Flea Market Brings Brooklyn Style to Chelsea for Fashion's Night Out
CHELSEA — Milk crates stuffed with old-school vinyl records, T-shirts made out of vintage bed sheets and styles so loud they shout Brooklyn.
No, it isn't Williamsburg.
Between the chunky vintage bling and the canvas bags plastered with expletives, the scene was far from the couture-covered runways of Fashion Week.
But the flea market's originator, Ronen Glimer, prefers it that way. After co-founding the flea market in 2003, he's looking to bring Brooklyn — as a style and a brand — into Manhattan.
"Brooklyn, it feels like a state of mind. It's synonymous with independent, creative artisans," he said. "They're enterprising, entrepreneurial. There's an independent creative sprit we want to bring across the river."
The Fashion's Night Out market was not the first time Artists & Fleas ventured across the East River. It's previously been at Chelsea Market over the holidays and in the spring.
But last night's festivities were the biggest show most of the 30 designers and collectors have taken a part of.
"Traditionally, I've been a Manhattan snob — but I learned my lesson," said GoLLy, a bespectacled man who cuts out superhero and cartoon designs from old bed sheets and sews them to T-shirts.
"The market in Williamsburg really helped me with this, and now that we're here, it's going to be big."
Because of his success at the market, GoLLy said he's entered the home furnishings world. A lamp plastered with the "Super Friends" — Superman, Batman, Wonder Woman, et al. — was one of his latest creations.
GoLLy's partner, Tony Sdinkmeta, said that the shirts were part of old-school Manhattan culture from the East Village and Meatpacking District's grimier past.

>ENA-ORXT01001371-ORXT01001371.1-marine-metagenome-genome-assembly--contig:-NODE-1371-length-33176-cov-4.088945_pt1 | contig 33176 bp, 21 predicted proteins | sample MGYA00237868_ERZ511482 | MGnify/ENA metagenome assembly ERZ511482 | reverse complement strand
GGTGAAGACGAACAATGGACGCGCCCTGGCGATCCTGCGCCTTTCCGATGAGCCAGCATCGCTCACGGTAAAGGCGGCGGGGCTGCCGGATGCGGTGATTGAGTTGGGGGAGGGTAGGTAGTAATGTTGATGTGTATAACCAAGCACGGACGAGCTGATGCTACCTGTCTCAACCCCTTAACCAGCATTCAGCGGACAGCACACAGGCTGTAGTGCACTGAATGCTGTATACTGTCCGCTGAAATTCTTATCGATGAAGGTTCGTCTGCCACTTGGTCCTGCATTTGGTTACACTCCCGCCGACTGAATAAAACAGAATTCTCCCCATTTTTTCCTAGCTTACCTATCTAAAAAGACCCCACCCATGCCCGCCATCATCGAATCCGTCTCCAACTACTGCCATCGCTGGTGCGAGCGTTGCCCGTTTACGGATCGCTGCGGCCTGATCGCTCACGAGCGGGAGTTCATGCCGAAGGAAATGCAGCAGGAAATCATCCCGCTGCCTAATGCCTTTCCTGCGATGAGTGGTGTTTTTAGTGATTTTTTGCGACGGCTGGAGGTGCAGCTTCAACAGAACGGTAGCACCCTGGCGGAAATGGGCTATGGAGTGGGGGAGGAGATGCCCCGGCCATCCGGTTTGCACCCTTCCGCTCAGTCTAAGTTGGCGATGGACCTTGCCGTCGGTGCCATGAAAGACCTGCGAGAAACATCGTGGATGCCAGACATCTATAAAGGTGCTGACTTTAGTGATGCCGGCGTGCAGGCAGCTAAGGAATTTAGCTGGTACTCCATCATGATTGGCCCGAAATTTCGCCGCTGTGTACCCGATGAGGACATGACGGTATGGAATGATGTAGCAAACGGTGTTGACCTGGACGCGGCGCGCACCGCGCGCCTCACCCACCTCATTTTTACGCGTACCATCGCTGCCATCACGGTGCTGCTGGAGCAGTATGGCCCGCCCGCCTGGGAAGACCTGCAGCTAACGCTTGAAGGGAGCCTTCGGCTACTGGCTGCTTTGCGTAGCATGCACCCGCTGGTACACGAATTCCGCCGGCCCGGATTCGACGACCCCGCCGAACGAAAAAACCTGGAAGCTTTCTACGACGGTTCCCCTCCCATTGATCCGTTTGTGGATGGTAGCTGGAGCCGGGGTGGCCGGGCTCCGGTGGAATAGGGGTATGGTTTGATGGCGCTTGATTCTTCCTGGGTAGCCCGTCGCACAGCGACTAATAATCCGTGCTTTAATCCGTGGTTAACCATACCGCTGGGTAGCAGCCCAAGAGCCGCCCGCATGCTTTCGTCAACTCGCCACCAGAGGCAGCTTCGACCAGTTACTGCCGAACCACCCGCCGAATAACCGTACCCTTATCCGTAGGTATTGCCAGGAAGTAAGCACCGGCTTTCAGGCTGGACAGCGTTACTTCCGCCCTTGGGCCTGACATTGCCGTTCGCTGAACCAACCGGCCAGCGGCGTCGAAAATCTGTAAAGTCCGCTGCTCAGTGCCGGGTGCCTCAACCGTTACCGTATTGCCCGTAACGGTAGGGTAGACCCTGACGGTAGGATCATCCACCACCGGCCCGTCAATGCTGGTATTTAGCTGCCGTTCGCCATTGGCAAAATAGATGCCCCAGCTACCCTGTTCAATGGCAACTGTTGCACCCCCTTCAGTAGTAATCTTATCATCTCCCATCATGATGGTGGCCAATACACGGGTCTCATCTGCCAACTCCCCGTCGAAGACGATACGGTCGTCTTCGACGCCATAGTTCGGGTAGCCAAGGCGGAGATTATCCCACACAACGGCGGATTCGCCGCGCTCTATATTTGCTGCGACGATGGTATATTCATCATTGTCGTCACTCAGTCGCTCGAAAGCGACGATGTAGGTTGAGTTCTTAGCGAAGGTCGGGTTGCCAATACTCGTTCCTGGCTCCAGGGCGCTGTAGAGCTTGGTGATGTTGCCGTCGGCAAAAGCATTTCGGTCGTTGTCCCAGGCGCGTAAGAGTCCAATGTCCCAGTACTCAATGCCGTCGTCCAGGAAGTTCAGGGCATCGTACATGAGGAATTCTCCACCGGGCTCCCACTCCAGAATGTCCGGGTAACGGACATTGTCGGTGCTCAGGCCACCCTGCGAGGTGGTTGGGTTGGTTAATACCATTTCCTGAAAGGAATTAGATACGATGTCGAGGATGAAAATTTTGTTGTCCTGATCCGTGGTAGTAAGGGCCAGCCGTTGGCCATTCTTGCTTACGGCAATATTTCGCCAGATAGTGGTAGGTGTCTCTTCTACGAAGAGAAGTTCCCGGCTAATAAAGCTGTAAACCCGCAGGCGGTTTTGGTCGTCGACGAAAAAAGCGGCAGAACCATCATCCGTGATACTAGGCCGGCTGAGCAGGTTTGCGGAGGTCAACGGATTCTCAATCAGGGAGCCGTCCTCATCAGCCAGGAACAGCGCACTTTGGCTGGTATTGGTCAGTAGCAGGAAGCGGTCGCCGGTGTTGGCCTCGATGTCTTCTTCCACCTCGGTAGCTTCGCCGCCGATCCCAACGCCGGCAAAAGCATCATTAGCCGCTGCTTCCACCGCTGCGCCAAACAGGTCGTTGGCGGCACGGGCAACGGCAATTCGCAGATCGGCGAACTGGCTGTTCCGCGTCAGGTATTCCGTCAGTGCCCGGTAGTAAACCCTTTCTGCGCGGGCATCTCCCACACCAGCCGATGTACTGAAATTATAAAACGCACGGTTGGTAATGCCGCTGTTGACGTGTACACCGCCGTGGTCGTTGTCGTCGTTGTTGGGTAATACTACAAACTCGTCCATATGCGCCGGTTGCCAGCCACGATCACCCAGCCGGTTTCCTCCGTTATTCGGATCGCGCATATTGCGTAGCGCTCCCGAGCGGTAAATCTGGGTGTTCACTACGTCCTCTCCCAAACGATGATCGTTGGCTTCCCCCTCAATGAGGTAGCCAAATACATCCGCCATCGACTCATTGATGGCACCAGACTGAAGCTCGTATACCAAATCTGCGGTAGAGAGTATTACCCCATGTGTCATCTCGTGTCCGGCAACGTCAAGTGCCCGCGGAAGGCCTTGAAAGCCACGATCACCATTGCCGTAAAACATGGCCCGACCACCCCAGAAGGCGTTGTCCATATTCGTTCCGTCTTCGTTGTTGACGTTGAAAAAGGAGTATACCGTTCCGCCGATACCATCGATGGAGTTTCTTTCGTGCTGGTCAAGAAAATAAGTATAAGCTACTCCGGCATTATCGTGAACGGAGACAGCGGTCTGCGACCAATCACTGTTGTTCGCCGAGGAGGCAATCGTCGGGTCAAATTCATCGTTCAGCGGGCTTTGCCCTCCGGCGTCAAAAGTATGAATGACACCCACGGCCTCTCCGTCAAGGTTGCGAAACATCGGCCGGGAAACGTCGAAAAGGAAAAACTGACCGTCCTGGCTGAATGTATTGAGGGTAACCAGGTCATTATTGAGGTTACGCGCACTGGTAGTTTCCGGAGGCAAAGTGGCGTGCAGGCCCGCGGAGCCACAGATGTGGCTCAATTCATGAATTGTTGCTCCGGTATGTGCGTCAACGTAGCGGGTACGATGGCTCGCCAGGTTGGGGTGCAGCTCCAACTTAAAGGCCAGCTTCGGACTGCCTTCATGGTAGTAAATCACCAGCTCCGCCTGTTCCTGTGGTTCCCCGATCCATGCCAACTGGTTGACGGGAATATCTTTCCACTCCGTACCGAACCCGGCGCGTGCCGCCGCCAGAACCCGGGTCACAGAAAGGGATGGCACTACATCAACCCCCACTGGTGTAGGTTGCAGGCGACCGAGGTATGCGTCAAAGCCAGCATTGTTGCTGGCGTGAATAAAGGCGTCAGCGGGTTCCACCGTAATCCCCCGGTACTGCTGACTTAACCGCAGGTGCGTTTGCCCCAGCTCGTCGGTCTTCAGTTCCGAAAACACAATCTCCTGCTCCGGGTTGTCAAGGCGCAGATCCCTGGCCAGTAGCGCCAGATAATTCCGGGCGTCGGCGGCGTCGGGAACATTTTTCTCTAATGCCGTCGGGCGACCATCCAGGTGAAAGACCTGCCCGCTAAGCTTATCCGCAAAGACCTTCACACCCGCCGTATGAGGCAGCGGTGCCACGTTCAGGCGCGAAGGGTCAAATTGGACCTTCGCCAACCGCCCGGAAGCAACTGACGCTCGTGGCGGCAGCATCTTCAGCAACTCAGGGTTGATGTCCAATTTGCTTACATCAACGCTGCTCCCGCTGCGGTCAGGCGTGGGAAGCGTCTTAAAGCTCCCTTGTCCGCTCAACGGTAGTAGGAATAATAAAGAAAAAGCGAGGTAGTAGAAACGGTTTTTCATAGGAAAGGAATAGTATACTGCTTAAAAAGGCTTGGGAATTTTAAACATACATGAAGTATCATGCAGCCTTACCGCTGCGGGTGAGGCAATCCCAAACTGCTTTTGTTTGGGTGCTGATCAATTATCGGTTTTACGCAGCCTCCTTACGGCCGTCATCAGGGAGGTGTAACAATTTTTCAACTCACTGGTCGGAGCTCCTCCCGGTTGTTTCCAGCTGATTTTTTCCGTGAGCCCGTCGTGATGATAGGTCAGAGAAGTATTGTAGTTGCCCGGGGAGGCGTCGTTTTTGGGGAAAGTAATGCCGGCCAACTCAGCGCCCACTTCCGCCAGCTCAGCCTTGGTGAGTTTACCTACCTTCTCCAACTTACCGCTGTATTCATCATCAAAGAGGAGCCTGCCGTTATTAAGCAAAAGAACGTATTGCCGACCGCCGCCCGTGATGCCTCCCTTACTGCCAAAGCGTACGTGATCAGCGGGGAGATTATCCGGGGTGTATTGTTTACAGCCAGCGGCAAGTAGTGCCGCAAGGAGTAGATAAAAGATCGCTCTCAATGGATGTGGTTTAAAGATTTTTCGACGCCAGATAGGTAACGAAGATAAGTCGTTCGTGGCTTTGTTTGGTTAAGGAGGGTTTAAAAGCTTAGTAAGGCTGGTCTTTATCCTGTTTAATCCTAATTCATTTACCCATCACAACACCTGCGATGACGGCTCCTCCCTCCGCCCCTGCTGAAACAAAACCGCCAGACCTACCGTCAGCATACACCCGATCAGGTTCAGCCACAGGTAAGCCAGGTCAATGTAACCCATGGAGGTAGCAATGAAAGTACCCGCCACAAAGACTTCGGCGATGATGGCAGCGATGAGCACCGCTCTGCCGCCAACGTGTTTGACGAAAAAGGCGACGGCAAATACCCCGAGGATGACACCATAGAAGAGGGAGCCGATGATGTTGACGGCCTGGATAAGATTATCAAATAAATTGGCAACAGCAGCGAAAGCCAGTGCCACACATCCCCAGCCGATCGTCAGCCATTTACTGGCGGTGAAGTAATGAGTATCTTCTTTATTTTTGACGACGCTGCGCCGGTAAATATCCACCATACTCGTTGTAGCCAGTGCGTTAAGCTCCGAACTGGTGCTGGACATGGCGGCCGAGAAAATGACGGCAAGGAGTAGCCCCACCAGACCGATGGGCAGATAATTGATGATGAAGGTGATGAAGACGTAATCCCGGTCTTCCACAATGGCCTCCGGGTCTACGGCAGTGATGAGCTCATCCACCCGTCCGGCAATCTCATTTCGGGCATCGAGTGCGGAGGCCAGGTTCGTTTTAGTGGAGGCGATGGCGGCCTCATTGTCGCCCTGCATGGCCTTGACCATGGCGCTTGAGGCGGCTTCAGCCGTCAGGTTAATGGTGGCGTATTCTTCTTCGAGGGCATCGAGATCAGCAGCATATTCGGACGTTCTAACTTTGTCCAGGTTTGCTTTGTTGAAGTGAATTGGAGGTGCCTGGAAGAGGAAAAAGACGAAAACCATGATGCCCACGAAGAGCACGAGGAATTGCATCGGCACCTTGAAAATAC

"That part of New York City life was pushed into the river," he said. "Now we're bringing this edge back to Manhattan."
Collector Tenisha Light-Caba of Brooklyn Bleu had a similar take. She hopes her vintage collection of jewelry and clothes from the 1950s and '60s will inspire what's trendy.
"I like bling. I like chunky," said Light-Caba, who lives in Bedford-Stuyvesant. "I'm like that. Beyonce. J-Lo. Rihanna. I like that fearlessness."
She pointed toward her clothing collection and said much of it reflected a Brooklyn style.
"You have to take a lot of risks," she said, donning a vintage black leather coat. "This is funky. It's edgy. This is so Williamsburg."
Another vendor was hedging her bets on making the leap from Brooklyn to Manhattan. Lavai Maria, the design shop by Vania Scharbach, just opened a brick-and-mortar store in Williamsburg but came to the Chelsea Market flea to promote its brand in Manhattan.
"It's helping a lot. Anytime you get Manhattan to Williamsburg, it's a good thing," said Alex Brown, who was working the Lavai Maria display on Thursday.
"We're here with our Brooklyn friends. We're showing Manhattan that it's not scary over there."
Glimer, the fleas co-founder, is hoping for similar success.
Artists & Fleas will open a shop with the same vendors on the 10th Avenue side of Chelsea Market from Sept. 19 to Dec. 31. For Fashion's Night Out, he's hoping for exposure — including buyers from some of the bigger designers who may get inspired by one of the vendors there.
Being "Brooklyn," he noted, doesn't preclude being successful.
"All those words: 'bespoke' and 'artisinal' feel tacky," he said. "But at its heart, Brooklyn — it's about independent, creative people who are making it."
Whether it will work is yet to be determined, but self-described "experienced fashionista" Erica Ridel said she would likely buy some of the clothing she looked at.
"I like the stuff, I really do," she said. "But I don't know if I'd go all the way to Brooklyn to get it."